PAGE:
Minimally invasive brain stimulation to delay cognitive decline
Peter Janssen (KU Leuven)
Myles Mc Laughlin (KU Leuven)
Mathieu Vandenbulcke (UZ Leuven)
Tom Theys (UZ Leuven)
Nick Van Helleputte (imec)
Chris Van Hoof (imec, KU Leuven)
Natalia Gunko (VIB-KU Leuven)
Nir Grossman (Imperial College London, UK DRI)
Drug development for neurodegenerative diseases has been very challenging and largely unsuccessful. Researchers are increasingly looking at alternative therapies, one of which is electrical brain stimulation. This strategy has already been used for a while in humans, for instance to eleviate the motor symptoms in Parkinson's disease patients.
Brain stimulation could also be beneficial to Alzheimer's disease patients, because that disease is also associated with abnormal activity of important brain networks. In animal models, brain stimulation was able to counteract two major hallmarks of Alzheimer's disease: the abnormal build-up of a toxic protein called amyloid-beta, and the activation of microglia, the immune cells of our brain.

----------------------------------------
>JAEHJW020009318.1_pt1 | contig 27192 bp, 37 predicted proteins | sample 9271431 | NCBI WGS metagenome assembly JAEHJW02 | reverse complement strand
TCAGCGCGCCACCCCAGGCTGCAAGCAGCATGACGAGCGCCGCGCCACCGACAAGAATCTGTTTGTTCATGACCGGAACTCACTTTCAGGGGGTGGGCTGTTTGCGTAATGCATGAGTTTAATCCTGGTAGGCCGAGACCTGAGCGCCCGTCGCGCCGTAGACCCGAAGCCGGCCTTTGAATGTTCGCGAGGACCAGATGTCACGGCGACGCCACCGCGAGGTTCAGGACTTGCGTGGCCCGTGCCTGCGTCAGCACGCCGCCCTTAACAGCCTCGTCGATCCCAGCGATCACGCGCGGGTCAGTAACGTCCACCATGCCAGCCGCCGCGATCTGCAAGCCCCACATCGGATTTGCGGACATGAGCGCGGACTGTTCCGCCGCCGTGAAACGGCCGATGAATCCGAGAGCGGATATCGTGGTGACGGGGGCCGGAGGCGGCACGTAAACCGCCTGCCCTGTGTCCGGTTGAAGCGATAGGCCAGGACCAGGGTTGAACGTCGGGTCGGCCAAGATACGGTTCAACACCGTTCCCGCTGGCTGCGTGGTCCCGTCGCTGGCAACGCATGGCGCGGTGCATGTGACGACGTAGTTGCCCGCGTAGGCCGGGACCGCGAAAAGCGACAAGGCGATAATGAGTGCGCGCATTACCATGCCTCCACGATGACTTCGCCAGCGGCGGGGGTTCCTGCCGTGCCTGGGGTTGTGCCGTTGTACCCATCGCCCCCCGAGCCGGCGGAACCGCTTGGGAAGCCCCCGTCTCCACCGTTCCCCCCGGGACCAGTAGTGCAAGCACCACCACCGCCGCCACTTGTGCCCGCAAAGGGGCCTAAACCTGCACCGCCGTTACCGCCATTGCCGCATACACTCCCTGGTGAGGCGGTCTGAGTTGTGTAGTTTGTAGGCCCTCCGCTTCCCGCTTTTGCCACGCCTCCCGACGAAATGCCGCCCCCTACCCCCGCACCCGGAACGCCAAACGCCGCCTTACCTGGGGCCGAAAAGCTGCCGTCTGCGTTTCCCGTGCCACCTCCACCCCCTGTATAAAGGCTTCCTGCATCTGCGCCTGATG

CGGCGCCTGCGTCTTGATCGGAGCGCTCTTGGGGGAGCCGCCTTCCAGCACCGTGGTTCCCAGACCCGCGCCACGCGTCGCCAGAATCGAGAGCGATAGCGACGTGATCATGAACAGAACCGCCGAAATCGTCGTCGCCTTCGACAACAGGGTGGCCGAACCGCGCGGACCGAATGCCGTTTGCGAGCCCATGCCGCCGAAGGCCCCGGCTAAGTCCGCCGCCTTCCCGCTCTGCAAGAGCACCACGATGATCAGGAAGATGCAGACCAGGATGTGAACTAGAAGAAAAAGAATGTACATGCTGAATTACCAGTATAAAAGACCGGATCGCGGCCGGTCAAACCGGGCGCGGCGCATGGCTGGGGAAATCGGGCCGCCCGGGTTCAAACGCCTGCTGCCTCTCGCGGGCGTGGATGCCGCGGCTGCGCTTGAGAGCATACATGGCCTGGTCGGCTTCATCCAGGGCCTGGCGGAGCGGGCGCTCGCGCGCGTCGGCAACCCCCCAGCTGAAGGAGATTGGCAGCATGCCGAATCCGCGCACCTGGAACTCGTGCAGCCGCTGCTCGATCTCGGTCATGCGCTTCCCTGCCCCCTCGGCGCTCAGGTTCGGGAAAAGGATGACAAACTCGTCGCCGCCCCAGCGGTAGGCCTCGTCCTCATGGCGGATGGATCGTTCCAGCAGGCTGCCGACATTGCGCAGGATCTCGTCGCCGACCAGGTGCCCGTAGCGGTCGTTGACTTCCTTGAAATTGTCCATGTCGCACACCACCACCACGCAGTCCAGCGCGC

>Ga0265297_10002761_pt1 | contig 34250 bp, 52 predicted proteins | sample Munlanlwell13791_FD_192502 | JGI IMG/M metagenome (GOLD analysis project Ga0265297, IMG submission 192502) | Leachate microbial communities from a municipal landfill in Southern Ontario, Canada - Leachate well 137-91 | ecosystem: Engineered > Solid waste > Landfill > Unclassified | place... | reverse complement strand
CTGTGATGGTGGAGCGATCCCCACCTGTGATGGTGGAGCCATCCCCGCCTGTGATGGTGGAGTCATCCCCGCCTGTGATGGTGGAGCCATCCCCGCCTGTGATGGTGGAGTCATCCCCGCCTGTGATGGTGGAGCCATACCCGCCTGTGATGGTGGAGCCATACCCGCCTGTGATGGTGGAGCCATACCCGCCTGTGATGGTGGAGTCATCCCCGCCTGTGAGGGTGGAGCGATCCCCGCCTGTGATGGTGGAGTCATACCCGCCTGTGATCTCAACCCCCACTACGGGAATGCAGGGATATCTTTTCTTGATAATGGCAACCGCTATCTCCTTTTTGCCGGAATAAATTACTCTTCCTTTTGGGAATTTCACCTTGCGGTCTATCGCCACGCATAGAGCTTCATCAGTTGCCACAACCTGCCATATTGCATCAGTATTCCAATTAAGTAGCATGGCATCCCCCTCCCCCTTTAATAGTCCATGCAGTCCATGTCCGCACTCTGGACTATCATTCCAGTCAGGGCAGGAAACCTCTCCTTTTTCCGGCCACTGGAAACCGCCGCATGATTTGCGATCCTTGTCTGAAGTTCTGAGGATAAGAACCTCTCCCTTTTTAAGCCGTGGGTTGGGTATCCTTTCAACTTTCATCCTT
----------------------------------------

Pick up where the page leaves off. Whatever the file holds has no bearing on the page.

Moreover, brain stimulation holds potential to boost the communication between brain cells and the generation of new cells, all of which could slow down neurodegeneration and cognitive decline.
We are developing a new, minimally invasive method to stimulate deep brain networks, especially those involved in memory and cognition. We envision to design a compact, fully portable device, allowing long-term treatment with the new brain stimulation method while the patient is at home.
Brain stimulation alone may not cure neurodegeneration, but it could help to delay the onset of cognitive decline by several years, which would make a crucial difference to millions of people. While our initial focus is on Alzheimer’s disease, such a new brain stimulation tool could also be applied to other neurodegenerative diseases in the future.
- van Boekholdt et al. 2020 (Mol Psychiatry) tDCS peripheral nerve stimulation: a neglected mode of action?
- Asamoah et al. 2019 (Nature Communications) tACS motor system effects can be caused by transcutaneous stimulation of peripheral nerves
- Khatoun et al. 2019 (Front Neurosci) Investigating the Feasibility of Epicranial Cortical Stimulation Using Concentric-Ring Electrodes: A Novel Minimally Invasive Neuromodulation Method
- Romero et al. 2019 (Nature Communications) Neural effects of transcranial magnetic stimulation at the single-cell level
In this study led by Peter Janssen, macaque monkeys received transcranial magnetic brain stimulation while they were performing a motor task, revealing insights in the effects of brain stimulation at the single-cell level.